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Tholpavakoothu – A Famous Shadow Puppetry Form In Kerala

Tholpavakoothu is an ancient form of shadow puppetry practised with grandeur and galore in the state of Kerala. The inherent reason for performing the amazing art is the ardent dedication towards Goddess Bhadrakali. The show is enacted in the Bhagavati temples in a specially created stage called the Koothumadam.

To understand the essence behind the word Tholpavakoothu, it needs to be split into Thol which signifies leather, Pava meaning a doll or a puppet and Koothu symbolizes a play or a drama. The puppets are made out of leather and are designed skillfully to portray the characters in disguise.

The Origin

The history of Tholpavakuthu dates back to 9th century AD. As per the myth, it is believed that Goddess Bhadrakali desired to watch the killing of Ravana by Lord Rama. She could not witness the fight since she was defending the world from the attack of the demon Darika. To perform the act of Ravana’s defeat, the puppet show was organized for her. Since then the puppet show is performed in the temples of the Goddess in front of her idol.

The entire story of the grand epic Ramayana was conducted through the shadow puppetry in 21 parts. The locals believe that Goddess Bhadrakali watches the plays every time it is performed in the temples and blesses them.

The Shadow Puppets

The shadow puppets are made out of leather and are hand-painted with natural colours by the artists themselves. The colours used are made out of vegetable dyes for longevity and purity. The height of the puppets is almost 4 to 5 feet and are manipulated by 2 sticks. The epic Ramayana requires 150 to 180 puppets to complete the entire performance. Around 40 artists take part in the act, controlling the movement of the puppets as well as singing and narrating along with them. The puppets are adorned with vibrant coloured costumes as per the characters depicted by them.

The Puppet Shows

Tholpavakoothu is performed in a long stage inside the Devi temple premises in front of Bhadrakali. The stage is essentially 42 feet long and consists of a translucent screen behind which the shadow puppets are placed. Lights are focused on the screen to produce the shadow effect. In order to visualize the shadow puppets, the lights are placed on beams made of wood at a measurable distance from the screen. Traditional earthen lamps are used as lights to create an illuminating effect.

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The puppeteers initiate the show with hymns dedicated to Goddess Bhadrakali. The shows happen mostly in the evenings. Acts illustrating long tales similar to that of Ramayana often extend throughout the night till early morning. Almost innumerable temples on Kerala host the puppet shows with utmost dedication. The shows are conducted usually between the months of January and May. During Pooram, the annual festival of Kerala, you can also watch Tholpavakoothu shows.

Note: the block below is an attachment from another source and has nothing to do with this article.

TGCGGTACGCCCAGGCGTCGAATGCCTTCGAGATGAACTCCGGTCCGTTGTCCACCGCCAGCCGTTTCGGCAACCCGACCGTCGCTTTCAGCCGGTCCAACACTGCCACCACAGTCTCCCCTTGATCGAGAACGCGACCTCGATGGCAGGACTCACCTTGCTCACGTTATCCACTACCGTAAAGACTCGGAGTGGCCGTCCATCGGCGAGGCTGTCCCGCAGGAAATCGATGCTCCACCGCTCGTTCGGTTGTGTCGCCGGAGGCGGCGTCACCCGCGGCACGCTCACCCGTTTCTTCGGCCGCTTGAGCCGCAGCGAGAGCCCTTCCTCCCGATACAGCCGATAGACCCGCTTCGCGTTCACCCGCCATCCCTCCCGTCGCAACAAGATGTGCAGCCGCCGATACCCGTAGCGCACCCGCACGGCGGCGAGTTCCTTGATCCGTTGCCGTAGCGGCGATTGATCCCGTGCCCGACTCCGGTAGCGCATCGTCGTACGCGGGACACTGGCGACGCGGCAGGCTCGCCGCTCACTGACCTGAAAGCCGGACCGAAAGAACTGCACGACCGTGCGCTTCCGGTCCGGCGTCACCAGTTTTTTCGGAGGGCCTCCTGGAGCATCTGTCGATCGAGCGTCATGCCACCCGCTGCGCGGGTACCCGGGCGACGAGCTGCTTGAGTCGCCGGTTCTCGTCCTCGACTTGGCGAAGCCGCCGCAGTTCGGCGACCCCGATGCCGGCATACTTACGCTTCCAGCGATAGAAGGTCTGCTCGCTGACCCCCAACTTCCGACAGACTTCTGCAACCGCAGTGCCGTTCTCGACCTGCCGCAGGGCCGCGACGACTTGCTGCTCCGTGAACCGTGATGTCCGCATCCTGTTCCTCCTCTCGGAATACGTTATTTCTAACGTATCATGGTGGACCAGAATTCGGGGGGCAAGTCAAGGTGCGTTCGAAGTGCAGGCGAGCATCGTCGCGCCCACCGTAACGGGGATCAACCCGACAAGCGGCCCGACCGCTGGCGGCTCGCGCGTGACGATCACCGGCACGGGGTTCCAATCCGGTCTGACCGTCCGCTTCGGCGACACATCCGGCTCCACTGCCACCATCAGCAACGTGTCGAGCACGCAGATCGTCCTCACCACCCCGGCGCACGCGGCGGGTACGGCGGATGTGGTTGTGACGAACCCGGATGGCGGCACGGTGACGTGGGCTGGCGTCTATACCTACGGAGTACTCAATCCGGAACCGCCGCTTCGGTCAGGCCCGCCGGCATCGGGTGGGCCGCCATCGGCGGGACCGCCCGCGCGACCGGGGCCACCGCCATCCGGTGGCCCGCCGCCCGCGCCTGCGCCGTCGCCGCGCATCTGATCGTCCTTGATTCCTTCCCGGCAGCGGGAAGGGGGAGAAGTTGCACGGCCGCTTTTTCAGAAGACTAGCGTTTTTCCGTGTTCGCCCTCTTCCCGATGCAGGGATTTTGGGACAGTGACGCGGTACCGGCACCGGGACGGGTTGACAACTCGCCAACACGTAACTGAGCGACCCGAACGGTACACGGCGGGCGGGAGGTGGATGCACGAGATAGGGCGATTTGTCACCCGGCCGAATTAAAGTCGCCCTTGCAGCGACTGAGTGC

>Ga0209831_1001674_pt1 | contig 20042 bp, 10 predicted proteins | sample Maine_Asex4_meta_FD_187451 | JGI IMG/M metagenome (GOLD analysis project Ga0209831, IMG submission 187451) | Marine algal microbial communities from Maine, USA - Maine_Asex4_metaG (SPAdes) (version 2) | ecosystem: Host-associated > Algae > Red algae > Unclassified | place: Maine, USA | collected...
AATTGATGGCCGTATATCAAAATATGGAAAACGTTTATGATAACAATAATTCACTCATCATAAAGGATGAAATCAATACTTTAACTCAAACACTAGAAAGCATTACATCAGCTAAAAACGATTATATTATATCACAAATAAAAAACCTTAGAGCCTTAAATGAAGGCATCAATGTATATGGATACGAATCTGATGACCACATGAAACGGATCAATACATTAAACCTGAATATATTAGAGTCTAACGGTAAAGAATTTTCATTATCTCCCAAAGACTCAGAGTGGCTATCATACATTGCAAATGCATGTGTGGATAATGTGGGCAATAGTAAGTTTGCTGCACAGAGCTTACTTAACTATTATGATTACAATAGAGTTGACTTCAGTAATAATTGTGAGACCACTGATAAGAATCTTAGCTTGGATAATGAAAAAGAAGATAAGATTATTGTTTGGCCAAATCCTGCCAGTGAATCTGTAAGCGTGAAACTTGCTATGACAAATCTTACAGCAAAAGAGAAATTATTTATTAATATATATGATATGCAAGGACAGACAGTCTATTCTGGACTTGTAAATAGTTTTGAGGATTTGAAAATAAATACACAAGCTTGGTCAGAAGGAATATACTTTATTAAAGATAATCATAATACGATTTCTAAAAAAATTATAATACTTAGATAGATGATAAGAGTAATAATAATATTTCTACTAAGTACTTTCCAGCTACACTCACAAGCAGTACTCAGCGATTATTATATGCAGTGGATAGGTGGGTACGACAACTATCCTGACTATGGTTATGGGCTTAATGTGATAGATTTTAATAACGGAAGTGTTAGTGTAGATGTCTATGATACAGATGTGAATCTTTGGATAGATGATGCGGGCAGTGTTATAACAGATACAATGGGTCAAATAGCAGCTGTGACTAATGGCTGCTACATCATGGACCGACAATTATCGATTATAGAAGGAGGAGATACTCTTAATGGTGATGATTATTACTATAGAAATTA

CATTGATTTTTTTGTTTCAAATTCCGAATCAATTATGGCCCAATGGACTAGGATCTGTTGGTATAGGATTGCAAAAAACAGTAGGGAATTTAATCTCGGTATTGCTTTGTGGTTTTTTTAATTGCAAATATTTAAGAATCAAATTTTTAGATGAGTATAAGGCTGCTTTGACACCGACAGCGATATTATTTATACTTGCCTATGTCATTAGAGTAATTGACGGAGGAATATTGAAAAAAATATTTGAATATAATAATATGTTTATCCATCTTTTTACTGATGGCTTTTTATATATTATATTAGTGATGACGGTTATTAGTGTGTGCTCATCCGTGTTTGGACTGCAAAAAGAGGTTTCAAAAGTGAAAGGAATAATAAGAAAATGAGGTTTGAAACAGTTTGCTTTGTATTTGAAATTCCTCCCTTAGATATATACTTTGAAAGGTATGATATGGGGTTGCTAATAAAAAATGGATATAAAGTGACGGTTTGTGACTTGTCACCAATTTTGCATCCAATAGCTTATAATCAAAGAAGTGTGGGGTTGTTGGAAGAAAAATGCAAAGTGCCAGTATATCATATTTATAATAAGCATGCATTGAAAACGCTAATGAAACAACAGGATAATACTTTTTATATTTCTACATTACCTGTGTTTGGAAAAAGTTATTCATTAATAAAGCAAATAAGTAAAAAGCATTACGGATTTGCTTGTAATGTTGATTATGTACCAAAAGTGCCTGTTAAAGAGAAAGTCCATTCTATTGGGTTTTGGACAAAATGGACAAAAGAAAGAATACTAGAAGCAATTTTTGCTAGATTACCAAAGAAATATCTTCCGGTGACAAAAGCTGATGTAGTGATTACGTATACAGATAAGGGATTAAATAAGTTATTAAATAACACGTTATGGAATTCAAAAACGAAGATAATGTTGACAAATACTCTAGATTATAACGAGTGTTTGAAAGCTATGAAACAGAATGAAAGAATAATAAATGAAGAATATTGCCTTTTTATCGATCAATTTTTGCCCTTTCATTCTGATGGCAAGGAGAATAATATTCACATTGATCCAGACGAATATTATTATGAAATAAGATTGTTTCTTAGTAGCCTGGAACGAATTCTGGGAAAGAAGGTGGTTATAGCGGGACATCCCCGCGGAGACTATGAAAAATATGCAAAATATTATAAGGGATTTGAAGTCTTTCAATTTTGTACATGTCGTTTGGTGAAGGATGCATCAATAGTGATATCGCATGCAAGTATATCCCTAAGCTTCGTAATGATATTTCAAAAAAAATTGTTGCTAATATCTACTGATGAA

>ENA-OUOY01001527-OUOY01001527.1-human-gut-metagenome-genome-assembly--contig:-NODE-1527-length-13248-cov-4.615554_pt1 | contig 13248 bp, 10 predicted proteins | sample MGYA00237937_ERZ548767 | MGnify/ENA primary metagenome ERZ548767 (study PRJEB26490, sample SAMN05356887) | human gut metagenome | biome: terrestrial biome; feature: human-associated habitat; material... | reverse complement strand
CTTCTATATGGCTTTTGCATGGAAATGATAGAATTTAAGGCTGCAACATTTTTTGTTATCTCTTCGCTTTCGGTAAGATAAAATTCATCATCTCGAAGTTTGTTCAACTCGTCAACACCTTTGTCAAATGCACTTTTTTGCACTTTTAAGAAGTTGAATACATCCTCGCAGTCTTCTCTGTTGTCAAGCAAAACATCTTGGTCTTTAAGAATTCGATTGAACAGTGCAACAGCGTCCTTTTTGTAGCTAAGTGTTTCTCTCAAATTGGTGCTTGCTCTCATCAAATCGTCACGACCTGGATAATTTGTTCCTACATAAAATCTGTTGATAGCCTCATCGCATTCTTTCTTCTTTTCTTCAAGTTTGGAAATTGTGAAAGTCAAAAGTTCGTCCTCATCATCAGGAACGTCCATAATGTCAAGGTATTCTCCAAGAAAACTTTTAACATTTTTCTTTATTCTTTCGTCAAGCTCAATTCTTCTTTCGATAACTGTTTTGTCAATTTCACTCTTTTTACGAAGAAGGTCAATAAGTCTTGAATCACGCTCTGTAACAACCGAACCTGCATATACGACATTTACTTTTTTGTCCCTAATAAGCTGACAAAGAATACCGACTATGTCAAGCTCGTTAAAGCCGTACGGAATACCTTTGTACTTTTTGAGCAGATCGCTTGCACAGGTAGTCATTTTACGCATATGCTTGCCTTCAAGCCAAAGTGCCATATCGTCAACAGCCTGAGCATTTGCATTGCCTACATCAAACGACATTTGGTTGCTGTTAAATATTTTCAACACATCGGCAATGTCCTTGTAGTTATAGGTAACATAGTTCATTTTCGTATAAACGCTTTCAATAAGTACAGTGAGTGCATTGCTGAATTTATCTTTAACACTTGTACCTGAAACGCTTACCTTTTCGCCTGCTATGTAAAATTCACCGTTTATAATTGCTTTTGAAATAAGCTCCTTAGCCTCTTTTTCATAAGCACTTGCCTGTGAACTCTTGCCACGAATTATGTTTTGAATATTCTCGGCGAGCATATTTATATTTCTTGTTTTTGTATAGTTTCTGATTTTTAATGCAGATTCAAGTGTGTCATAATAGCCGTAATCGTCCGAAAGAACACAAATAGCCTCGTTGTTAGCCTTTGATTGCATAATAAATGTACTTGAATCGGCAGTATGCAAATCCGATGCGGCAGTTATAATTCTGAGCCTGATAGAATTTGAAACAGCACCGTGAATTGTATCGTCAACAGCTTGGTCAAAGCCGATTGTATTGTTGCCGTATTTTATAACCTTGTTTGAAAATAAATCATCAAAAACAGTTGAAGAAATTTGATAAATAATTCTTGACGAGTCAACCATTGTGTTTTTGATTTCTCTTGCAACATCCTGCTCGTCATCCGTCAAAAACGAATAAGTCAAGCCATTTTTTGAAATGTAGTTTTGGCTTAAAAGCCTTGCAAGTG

About 21 earthen lamps are used to brighten the screen. It is astonishing to watch the stories showcased by the puppets demonstrating the movements with ease and perfection. The skill of the artists deserves tremendous applause and encouragement as they control the puppets with expertise. The languages used by the puppeteers are mostly Tamil and mixture of Malayalam and Sanskrit. Traditional folk musical instruments are used to create live music during the show. Conch, cymbals, drums, percussions are mainly used by musicians.

The Artists

The puppeteers of Tholpavakoothu need to undergo rigorous training on conducting the puppet shows. They require extensive knowledge of the mythological stories to be enacted in the shows. They have to be well versed with the stories of Ramayana, Mahabharata, Vedas, Puranas, and many more ancient folk tales. The artists also need to master the local languages, Tamil, Malayalam, and Sanskrit.

The person who leads each shadow puppet show is known as the Pulavar in colloquial language. He is responsible for directing the entire performance. Pulavars are scholarly persons with deep knowledge of the ancient myths and legends of India. It is said that a person has to be trained for almost six to ten years to become a Pulavar.

Tholpavakuthu is famous in the districts of Malappuram, Thrissur, and Palakkad. There are over 3000 divine hymns or slokas which need to be acquired by the artists in order to perform the shows. The puppeteers are trained in classical music as well since they are the ones who sing themselves during the performance. In the modern era, the shows are now not only held in temples but in various venues in order to promote the art form. Themes of the puppetry shows have also undergone changes in order to capture the mind of the new generation.

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The responsibility lies in us to preserve this wonderful ancient art form. It is a classic example where the cultures of Dravidians and the Aryans bond with each other. The tales portrayed by the puppets impart knowledge on the social and political norms of the rulers and legends in ancient times. Our ancient heritage is embedded within this art form and creates an identity in front of the world.

Featured Photo Of ‘Image of Tholpavakoothu’ By Mullookkaaran Under CC BY-SA 4.0


Kuntala is an IT consultant specialising in Product sales. She has an ardent interest in travelling to various destinations across the world. She is a blogger writing articles on travel, food, health. She also building up a site of her own to share blogs of her travel experience.

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